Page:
The surge in cybercrime during the pandemic should have been a wake-up call for any business who couldn’t confidently say whether their devices and data were adequately protected. Displacement from the traditional office space made everyone more vulnerable – 30bn data records stolen in 2020, more than the previous 15 years combined. While these sorts of headlines should have pushed SMEs to review their security capabilities, many are still under the misconception that they’re either too small or not interesting enough to be targeted.
The problem with this thinking is that it assumes every type of attack is like a bank robbery – targeted, planned for, and unlikely to happen to them. The reality, however, is that many cyber-attacks are more like a petty criminal trying their chance at an unlocked car door. While you can’t stop criminals from trying their luck, businesses can put processes in place to make it much more difficult for an attack to happen.
Deploying baseline cybersecurity practices
With many devices now being used out of the office, and for over a year, one of the first steps for an SME seeking to address these threats is to get insight into the status of all the machines accessing their network. You need to know whether baseline security measures are in place and up-to-date. This should be a company-wide forensic check of your IT infrastructure – checking firewalls, email filtering services, anti-virus and patch updates. You will also need to conduct a security review to assess whether there are any vulnerabilities that could lead to a malware or ransomware attacks.
As well as reviewing devices, it’s also important – especially in the age of hybrid working – to also protect data on the move. File encryption is one way to do this. Even if a hacker gets access to a machine, or an employee unwittingly sends a file to the wrong person, encrypted data remains protected and secure.
Finally, are there any security tools or capabilities you already pay for that are not being utilised? For instance, when making the move to the cloud, many SMEs opt for a bundle package from a provider like Google or Microsoft. These packages usually include lots of security measures as standard, such as multi-factor authentication. This is simple to set up (all you need is a smartphone) and it will add an extra layer of protection – you just need to switch it on.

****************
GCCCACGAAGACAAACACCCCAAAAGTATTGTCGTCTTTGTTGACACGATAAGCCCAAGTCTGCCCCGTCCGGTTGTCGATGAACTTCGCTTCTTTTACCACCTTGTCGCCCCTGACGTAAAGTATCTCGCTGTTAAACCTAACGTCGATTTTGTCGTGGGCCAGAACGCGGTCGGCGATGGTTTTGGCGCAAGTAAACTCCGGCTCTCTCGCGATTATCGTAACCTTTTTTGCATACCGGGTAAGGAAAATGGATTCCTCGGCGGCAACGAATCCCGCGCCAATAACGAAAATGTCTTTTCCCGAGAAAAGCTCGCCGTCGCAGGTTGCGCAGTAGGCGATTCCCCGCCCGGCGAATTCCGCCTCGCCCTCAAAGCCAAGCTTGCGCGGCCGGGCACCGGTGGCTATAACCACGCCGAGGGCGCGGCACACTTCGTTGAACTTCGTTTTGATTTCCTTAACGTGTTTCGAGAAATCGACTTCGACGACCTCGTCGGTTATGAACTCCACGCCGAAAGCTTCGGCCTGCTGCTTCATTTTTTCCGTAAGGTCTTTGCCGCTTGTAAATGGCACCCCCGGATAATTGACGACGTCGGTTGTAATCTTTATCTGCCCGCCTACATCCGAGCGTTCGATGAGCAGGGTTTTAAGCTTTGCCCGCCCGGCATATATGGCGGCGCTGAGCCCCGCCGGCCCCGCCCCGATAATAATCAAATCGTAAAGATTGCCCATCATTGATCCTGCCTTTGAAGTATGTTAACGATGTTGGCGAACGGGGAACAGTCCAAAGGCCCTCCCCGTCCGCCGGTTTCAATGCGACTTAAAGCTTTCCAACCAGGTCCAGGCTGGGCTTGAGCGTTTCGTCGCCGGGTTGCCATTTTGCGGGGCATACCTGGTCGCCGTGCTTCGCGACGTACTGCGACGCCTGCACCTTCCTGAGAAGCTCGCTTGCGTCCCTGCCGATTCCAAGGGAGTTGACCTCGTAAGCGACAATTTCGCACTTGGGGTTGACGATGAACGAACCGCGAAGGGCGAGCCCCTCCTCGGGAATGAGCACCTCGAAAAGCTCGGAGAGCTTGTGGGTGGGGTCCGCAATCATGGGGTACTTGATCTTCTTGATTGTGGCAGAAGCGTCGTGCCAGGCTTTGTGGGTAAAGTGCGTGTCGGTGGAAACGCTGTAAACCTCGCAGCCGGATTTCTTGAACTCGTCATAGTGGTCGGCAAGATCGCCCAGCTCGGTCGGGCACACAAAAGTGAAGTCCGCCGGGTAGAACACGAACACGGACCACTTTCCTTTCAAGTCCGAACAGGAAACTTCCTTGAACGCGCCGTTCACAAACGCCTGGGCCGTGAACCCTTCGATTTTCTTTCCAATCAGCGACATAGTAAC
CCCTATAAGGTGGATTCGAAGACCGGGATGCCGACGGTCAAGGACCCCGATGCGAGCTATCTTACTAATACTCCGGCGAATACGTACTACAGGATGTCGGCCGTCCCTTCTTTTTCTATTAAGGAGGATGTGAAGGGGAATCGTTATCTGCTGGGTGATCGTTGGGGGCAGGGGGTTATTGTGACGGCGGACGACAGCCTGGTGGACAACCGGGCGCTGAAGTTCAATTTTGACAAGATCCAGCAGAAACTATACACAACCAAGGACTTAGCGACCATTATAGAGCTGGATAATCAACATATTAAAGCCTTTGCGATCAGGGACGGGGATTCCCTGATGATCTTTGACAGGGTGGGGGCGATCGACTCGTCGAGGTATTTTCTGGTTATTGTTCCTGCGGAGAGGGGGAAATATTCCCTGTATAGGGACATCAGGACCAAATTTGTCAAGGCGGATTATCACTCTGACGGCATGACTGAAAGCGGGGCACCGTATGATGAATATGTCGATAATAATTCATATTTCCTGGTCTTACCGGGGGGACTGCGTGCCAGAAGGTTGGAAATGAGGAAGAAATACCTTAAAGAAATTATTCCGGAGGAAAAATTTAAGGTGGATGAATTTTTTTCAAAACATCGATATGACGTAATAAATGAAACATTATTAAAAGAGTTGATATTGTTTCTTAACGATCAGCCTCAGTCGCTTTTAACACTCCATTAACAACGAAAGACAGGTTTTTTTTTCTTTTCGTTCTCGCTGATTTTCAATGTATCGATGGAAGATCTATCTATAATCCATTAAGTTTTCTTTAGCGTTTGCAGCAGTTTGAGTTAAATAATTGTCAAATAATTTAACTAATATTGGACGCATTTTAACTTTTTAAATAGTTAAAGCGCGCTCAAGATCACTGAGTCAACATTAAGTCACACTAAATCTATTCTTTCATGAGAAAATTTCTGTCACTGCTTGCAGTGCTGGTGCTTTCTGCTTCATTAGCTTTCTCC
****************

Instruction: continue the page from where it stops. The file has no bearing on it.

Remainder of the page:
Train, educate, enforce
Making sure the basics are in place is just the minimum, however. To protect against more sophisticated attacks (i.e. those ‘bank robber’ style attacks) organisations must take a closer look at their employees’ actions. Human error still accounts for 90% of data breaches. It’s all too common to see confidential files accidentally sent to someone outside your organisation – because they pop up as the first email contact on a personal device, for example.
General good practice is to ensure employees are clued up on how they can help protect the business and its assets from hackers – including what to look out for and how to respond when an attack takes place.
What’s key is that organisations provide this education, and they do it continuously. In the same way that we don’t stop learning once we leave school, businesses shouldn’t stop teaching their staff about cyber threats after one session. The reality is that the techniques used in cyber-attacks are constantly changing, so user education needs to be delivered regularly for it to be effective.
While the principles of cybersecurity haven’t changed, cybersecurity is now being played out in a different working context. So, more than ever, businesses should assume a ‘zero trust’ approach – and assume that attacks will happen, not that they might.
With this mindset, you should then start to implement some of the technology and the protective processes mentioned above. But, big focus also has to be place on that continuous education of the workforce. By putting these appropriate measures in place, organisations will reassured that they have done what they can to minimise the damage inflicted should they ever fall victim to a cyberattack.
To understand how your business can identify, protect, and mitigate cyber security risks, register for Probrand’s free cyber security event here.
Author: Mark Lomas, technical architect, Probrand